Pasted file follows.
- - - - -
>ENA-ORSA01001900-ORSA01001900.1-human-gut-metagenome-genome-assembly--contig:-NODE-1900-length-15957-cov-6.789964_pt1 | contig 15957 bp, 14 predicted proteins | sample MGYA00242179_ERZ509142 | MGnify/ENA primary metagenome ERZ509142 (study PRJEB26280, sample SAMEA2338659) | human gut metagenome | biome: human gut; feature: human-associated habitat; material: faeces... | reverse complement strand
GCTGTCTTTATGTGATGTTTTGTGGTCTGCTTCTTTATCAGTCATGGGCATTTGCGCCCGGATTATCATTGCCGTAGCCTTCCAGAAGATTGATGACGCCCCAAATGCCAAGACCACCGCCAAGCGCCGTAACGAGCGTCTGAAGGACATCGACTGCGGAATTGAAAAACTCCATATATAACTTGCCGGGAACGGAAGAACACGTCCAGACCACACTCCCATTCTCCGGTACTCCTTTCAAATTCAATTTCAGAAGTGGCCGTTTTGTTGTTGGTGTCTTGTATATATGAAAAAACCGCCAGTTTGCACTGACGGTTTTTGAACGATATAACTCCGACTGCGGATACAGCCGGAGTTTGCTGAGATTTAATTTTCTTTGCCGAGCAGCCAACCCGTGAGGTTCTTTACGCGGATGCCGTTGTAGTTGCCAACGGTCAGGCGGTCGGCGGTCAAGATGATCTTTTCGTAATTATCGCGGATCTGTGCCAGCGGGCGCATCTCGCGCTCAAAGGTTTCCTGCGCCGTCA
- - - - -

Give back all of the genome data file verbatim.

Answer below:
>ENA-ORSA01001900-ORSA01001900.1-human-gut-metagenome-genome-assembly--contig:-NODE-1900-length-15957-cov-6.789964_pt1 | contig 15957 bp, 14 predicted proteins | sample MGYA00242179_ERZ509142 | MGnify/ENA primary metagenome ERZ509142 (study PRJEB26280, sample SAMEA2338659) | human gut metagenome | biome: human gut; feature: human-associated habitat; material: faeces... | reverse complement strand
GCTGTCTTTATGTGATGTTTTGTGGTCTGCTTCTTTATCAGTCATGGGCATTTGCGCCCGGATTATCATTGCCGTAGCCTTCCAGAAGATTGATGACGCCCCAAATGCCAAGACCACCGCCAAGCGCCGTAACGAGCGTCTGAAGGACATCGACTGCGGAATTGAAAAACTCCATATATAACTTGCCGGGAACGGAAGAACACGTCCAGACCACACTCCCATTCTCCGGTACTCCTTTCAAATTCAATTTCAGAAGTGGCCGTTTTGTTGTTGGTGTCTTGTATATATGAAAAAACCGCCAGTTTGCACTGACGGTTTTTGAACGATATAACTCCGACTGCGGATACAGCCGGAGTTTGCTGAGATTTAATTTTCTTTGCCGAGCAGCCAACCCGTGAGGTTCTTTACGCGGATGCCGTTGTAGTTGCCAACGGTCAGGCGGTCGGCGGTCAAGATGATCTTTTCGTAATTATCGCGGATCTGTGCCAGCGGGCGCATCTCGCGCTCAAAGGTTTCCTGCGCCGTCA